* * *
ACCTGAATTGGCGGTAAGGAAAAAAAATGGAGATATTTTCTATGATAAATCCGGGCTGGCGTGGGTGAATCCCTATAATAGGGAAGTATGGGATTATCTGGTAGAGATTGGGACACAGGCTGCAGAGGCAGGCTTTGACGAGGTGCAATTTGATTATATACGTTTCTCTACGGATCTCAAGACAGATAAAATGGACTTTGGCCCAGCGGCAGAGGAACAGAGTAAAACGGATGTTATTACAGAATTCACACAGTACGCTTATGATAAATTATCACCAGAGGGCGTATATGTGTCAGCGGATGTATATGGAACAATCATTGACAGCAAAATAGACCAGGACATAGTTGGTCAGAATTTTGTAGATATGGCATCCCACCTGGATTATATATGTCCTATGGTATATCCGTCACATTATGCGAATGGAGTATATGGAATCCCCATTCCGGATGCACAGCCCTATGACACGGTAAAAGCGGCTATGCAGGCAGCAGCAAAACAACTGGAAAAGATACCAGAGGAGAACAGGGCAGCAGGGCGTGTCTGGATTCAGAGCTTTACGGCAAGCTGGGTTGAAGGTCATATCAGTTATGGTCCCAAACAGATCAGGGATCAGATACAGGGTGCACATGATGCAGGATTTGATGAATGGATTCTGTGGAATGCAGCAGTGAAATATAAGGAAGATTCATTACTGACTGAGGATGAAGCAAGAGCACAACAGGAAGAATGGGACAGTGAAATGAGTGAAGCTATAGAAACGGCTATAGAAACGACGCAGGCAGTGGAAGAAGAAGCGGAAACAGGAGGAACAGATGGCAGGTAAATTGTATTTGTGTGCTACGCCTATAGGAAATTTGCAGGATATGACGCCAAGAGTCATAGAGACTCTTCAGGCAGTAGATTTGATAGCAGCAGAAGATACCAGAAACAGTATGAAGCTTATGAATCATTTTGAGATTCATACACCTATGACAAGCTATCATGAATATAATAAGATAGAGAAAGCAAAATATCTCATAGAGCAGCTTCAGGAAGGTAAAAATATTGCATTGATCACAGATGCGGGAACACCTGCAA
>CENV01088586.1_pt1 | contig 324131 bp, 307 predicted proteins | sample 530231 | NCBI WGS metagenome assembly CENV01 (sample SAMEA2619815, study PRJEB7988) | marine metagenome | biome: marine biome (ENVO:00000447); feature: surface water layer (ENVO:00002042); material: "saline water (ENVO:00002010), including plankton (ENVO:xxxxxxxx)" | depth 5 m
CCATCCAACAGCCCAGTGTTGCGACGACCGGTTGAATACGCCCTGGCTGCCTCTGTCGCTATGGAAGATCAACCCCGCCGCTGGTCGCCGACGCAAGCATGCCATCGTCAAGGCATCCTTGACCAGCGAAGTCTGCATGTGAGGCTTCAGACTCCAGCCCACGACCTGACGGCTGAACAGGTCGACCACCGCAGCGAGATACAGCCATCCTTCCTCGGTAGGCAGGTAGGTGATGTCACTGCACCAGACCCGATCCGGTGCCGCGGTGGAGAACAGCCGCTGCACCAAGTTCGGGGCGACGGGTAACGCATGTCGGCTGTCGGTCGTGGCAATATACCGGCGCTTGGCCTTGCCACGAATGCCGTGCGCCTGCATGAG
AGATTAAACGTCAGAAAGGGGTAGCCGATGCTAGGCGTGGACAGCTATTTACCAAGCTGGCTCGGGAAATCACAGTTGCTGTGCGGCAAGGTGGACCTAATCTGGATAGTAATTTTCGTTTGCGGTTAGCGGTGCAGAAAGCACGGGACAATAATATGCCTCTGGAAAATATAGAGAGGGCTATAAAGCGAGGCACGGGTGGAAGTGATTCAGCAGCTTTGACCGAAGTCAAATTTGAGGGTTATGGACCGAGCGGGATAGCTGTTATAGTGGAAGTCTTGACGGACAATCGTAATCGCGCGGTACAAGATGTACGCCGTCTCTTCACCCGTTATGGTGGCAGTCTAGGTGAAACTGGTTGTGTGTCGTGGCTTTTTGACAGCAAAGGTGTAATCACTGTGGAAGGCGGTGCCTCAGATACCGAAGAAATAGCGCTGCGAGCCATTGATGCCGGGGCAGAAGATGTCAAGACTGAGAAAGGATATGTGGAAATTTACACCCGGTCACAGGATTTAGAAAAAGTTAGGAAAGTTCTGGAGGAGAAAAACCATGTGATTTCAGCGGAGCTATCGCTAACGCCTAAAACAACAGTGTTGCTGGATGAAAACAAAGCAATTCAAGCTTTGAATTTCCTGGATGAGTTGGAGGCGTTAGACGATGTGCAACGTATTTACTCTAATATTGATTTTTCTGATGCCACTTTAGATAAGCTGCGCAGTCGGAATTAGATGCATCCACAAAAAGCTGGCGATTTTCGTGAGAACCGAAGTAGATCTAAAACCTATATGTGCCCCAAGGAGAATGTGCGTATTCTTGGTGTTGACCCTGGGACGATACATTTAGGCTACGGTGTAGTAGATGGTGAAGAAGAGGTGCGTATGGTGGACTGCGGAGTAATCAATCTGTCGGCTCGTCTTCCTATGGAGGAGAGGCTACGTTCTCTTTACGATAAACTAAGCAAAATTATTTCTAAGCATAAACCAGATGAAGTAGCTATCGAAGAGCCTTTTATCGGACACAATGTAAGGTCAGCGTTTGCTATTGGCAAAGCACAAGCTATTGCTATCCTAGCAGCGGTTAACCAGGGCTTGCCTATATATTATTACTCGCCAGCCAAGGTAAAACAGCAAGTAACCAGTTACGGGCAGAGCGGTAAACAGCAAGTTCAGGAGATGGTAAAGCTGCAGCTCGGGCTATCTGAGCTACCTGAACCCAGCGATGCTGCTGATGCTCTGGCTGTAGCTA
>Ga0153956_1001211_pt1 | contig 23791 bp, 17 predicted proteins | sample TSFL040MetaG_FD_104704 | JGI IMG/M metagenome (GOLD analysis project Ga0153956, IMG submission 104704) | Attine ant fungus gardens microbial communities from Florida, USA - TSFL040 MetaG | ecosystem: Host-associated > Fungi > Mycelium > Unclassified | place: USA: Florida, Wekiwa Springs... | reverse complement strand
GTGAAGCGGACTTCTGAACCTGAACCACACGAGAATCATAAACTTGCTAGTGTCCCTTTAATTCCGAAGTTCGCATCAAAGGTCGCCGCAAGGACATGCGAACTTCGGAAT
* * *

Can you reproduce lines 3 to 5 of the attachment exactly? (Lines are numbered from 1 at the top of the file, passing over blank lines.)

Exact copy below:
CCATCCAACAGCCCAGTGTTGCGACGACCGGTTGAATACGCCCTGGCTGCCTCTGTCGCTATGGAAGATCAACCCCGCCGCTGGTCGCCGACGCAAGCATGCCATCGTCAAGGCATCCTTGACCAGCGAAGTCTGCATGTGAGGCTTCAGACTCCAGCCCACGACCTGACGGCTGAACAGGTCGACCACCGCAGCGAGATACAGCCATCCTTCCTCGGTAGGCAGGTAGGTGATGTCACTGCACCAGACCCGATCCGGTGCCGCGGTGGAGAACAGCCGCTGCACCAAGTTCGGGGCGACGGGTAACGCATGTCGGCTGTCGGTCGTGGCAATATACCGGCGCTTGGCCTTGCCACGAATGCCGTGCGCCTGCATGAG
AGATTAAACGTCAGAAAGGGGTAGCCGATGCTAGGCGTGGACAGCTATTTACCAAGCTGGCTCGGGAAATCACAGTTGCTGTGCGGCAAGGTGGACCTAATCTGGATAGTAATTTTCGTTTGCGGTTAGCGGTGCAGAAAGCACGGGACAATAATATGCCTCTGGAAAATATAGAGAGGGCTATAAAGCGAGGCACGGGTGGAAGTGATTCAGCAGCTTTGACCGAAGTCAAATTTGAGGGTTATGGACCGAGCGGGATAGCTGTTATAGTGGAAGTCTTGACGGACAATCGTAATCGCGCGGTACAAGATGTACGCCGTCTCTTCACCCGTTATGGTGGCAGTCTAGGTGAAACTGGTTGTGTGTCGTGGCTTTTTGACAGCAAAGGTGTAATCACTGTGGAAGGCGGTGCCTCAGATACCGAAGAAATAGCGCTGCGAGCCATTGATGCCGGGGCAGAAGATGTCAAGACTGAGAAAGGATATGTGGAAATTTACACCCGGTCACAGGATTTAGAAAAAGTTAGGAAAGTTCTGGAGGAGAAAAACCATGTGATTTCAGCGGAGCTATCGCTAACGCCTAAAACAACAGTGTTGCTGGATGAAAACAAAGCAATTCAAGCTTTGAATTTCCTGGATGAGTTGGAGGCGTTAGACGATGTGCAACGTATTTACTCTAATATTGATTTTTCTGATGCCACTTTAGATAAGCTGCGCAGTCGGAATTAGATGCATCCACAAAAAGCTGGCGATTTTCGTGAGAACCGAAGTAGATCTAAAACCTATATGTGCCCCAAGGAGAATGTGCGTATTCTTGGTGTTGACCCTGGGACGATACATTTAGGCTACGGTGTAGTAGATGGTGAAGAAGAGGTGCGTATGGTGGACTGCGGAGTAATCAATCTGTCGGCTCGTCTTCCTATGGAGGAGAGGCTACGTTCTCTTTACGATAAACTAAGCAAAATTATTTCTAAGCATAAACCAGATGAAGTAGCTATCGAAGAGCCTTTTATCGGACACAATGTAAGGTCAGCGTTTGCTATTGGCAAAGCACAAGCTATTGCTATCCTAGCAGCGGTTAACCAGGGCTTGCCTATATATTATTACTCGCCAGCCAAGGTAAAACAGCAAGTAACCAGTTACGGGCAGAGCGGTAAACAGCAAGTTCAGGAGATGGTAAAGCTGCAGCTCGGGCTATCTGAGCTACCTGAACCCAGCGATGCTGCTGATGCTCTGGCTGTAGCTA
>Ga0153956_1001211_pt1 | contig 23791 bp, 17 predicted proteins | sample TSFL040MetaG_FD_104704 | JGI IMG/M metagenome (GOLD analysis project Ga0153956, IMG submission 104704) | Attine ant fungus gardens microbial communities from Florida, USA - TSFL040 MetaG | ecosystem: Host-associated > Fungi > Mycelium > Unclassified | place: USA: Florida, Wekiwa Springs... | reverse complement strand